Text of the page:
Most popular. Of his generation. And I’d never heard of him — because I haven’t been keeping up with my Spider-Man movies, because I have huge Marvel superhero blind spots and because, though I read voraciously, I also read selectively, and I guess I was checking in on Tom Cotton instead of Tom Holland. There’s only so much time, and I have only so much brain.

But the limits of that organ aren’t my point. The crazy abundance and variety of our media and culture is. The technological revolution — the internet, cable, streaming, all our devices — has so enlarged and fractured what’s out there that our common ground is smaller and our shared points of reference fewer than before.

A quarter-century ago we spoke of “water cooler shows,” meaning television programs so broadly viewed that they’d be subjects of conversation around the office water cooler. That phrase is kaput, and not just because the water cooler is. Because that kind of critical-mass cultural convergence belongs for the most part to a bygone era.

Another obsolete phrase, though people keep using it: “household name.” Whose household? Households are as varied as the movies, television shows and music available to them. An article in The Times late last year asserted that “TikTok turned Olivia Rodrigo into a household name.” Although I’d apparently heard her music, I for one didn’t know her name. And like many people over 50, I spend limited time on TikTok, which challenges the idea that it can make anyone universally known.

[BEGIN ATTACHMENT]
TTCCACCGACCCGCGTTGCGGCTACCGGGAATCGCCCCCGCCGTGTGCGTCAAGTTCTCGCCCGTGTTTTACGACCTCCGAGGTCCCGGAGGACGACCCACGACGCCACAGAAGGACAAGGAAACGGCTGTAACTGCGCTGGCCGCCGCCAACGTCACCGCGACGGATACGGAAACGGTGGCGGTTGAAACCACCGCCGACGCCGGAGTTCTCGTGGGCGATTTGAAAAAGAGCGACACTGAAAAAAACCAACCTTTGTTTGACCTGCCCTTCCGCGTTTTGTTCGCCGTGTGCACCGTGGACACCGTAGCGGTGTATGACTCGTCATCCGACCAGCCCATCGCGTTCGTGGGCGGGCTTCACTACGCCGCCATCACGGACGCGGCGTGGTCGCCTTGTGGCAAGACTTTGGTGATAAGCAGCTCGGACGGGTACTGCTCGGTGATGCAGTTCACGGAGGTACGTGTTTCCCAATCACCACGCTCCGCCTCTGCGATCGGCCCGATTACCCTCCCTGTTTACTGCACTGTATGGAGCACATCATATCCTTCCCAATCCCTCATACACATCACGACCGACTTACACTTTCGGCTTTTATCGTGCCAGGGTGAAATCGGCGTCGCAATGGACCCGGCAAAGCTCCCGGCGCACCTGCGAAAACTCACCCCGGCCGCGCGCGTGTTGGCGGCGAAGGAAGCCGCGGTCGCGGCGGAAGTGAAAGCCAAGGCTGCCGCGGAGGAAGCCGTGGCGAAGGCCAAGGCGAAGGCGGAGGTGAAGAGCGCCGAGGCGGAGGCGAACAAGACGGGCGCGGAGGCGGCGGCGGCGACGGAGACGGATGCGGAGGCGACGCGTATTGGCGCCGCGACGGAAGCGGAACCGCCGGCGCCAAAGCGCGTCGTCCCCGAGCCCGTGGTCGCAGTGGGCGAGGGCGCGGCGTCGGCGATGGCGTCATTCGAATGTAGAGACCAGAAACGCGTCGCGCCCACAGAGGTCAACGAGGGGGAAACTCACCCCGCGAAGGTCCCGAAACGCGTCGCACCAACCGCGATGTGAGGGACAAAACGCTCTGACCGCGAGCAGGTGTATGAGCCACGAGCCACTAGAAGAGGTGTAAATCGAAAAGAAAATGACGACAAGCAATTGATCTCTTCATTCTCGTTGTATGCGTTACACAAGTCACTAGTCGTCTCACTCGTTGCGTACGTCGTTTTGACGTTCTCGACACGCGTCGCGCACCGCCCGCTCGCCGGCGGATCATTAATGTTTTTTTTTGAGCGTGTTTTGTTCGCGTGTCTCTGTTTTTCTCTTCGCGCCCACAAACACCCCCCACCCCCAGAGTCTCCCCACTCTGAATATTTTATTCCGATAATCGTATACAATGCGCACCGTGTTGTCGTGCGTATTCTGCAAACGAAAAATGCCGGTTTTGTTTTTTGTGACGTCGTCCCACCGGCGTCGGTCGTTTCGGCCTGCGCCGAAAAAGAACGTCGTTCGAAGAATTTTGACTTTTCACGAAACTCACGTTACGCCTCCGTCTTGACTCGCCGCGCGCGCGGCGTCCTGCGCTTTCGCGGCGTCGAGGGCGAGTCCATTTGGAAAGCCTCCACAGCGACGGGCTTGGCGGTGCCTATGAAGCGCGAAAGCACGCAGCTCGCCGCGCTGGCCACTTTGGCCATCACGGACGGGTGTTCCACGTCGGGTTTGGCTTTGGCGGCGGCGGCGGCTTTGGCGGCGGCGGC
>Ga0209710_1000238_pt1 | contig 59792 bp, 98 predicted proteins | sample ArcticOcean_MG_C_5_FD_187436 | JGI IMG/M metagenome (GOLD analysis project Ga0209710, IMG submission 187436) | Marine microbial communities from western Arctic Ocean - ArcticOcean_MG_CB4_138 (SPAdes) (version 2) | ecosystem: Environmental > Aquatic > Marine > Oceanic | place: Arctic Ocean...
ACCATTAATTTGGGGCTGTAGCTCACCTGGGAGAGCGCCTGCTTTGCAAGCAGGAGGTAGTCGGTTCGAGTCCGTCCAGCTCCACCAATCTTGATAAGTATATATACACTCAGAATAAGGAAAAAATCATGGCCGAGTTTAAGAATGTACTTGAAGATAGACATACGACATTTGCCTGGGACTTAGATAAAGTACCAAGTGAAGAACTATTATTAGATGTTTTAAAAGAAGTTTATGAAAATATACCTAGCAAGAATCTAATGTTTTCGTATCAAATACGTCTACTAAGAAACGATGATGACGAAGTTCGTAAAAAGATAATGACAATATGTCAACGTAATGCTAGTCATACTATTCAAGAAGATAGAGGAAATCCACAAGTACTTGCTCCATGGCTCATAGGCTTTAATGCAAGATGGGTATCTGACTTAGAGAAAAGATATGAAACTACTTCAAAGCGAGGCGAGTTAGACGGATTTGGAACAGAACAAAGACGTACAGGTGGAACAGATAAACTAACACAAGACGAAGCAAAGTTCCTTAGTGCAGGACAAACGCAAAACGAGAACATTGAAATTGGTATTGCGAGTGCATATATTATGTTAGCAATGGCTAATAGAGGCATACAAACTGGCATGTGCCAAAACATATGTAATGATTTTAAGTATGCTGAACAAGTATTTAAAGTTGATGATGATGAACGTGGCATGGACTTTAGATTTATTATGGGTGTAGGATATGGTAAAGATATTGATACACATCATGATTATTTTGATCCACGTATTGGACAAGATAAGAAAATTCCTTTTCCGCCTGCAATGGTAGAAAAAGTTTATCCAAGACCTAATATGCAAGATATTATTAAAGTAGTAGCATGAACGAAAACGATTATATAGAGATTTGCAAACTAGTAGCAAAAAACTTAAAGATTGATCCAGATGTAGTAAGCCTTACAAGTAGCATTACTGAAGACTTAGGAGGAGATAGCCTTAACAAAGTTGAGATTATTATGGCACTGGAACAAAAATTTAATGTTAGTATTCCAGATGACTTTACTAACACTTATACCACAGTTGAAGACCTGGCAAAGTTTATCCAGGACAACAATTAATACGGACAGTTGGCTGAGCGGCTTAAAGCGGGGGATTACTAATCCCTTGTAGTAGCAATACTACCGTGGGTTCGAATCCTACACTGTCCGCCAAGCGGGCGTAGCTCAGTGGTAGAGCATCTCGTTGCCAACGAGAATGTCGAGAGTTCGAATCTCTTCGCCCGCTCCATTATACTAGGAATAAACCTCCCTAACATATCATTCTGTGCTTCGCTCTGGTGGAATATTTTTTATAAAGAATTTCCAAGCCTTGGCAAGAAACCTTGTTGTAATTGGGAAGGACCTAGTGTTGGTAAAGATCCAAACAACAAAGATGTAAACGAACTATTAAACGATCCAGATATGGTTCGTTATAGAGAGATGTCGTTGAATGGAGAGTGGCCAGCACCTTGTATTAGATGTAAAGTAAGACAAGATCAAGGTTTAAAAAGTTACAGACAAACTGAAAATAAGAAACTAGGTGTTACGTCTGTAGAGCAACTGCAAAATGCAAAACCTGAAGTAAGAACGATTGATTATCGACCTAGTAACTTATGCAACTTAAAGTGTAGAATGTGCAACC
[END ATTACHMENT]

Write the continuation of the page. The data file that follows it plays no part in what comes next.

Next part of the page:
A true story: About a decade ago — which was well into our post-water-cooler, post-household-name age — I was at a memorial of sorts, chatting with three women much older than I, when a handsome, bedraggled young man entered the room we were in and stood alone about a dozen feet from us. The women, thinking him a lonely stray, invited him over.

They asked him what kind of work he did. He mentioned a Broadway production he’d recently been involved with. They asked which. “Death of a Salesman,” he answered. They asked what he’d done for the show — and I could tell they meant lighting, prop management, maybe the ticket booth. He said he had acted in it. He’d had a role. The women, confused, fell silent for about 10 seconds, and he took advantage of that pause to wander away.

“That was Andrew Garfield,” I told them. I’d recognized him right away.

They stared at me blankly.

“Spider-Man!” I said. Back then, he was, and I just happened to know it.

Frank Bruni is a professor of journalism and public policy at Duke University, the author of the book “The Beauty of Dusk” and a contributing Opinion writer. He writes a weekly email newsletter.  Instagram  @FrankBruni Facebook